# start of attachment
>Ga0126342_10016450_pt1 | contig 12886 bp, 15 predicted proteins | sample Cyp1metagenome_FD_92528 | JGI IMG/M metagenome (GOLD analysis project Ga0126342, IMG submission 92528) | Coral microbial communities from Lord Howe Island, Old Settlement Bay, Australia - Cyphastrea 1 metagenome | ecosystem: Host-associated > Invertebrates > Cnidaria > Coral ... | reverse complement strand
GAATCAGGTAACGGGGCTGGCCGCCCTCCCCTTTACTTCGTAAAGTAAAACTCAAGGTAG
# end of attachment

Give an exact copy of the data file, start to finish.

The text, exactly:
>Ga0126342_10016450_pt1 | contig 12886 bp, 15 predicted proteins | sample Cyp1metagenome_FD_92528 | JGI IMG/M metagenome (GOLD analysis project Ga0126342, IMG submission 92528) | Coral microbial communities from Lord Howe Island, Old Settlement Bay, Australia - Cyphastrea 1 metagenome | ecosystem: Host-associated > Invertebrates > Cnidaria > Coral ... | reverse complement strand
GAATCAGGTAACGGGGCTGGCCGCCCTCCCCTTTACTTCGTAAAGTAAAACTCAAGGTAG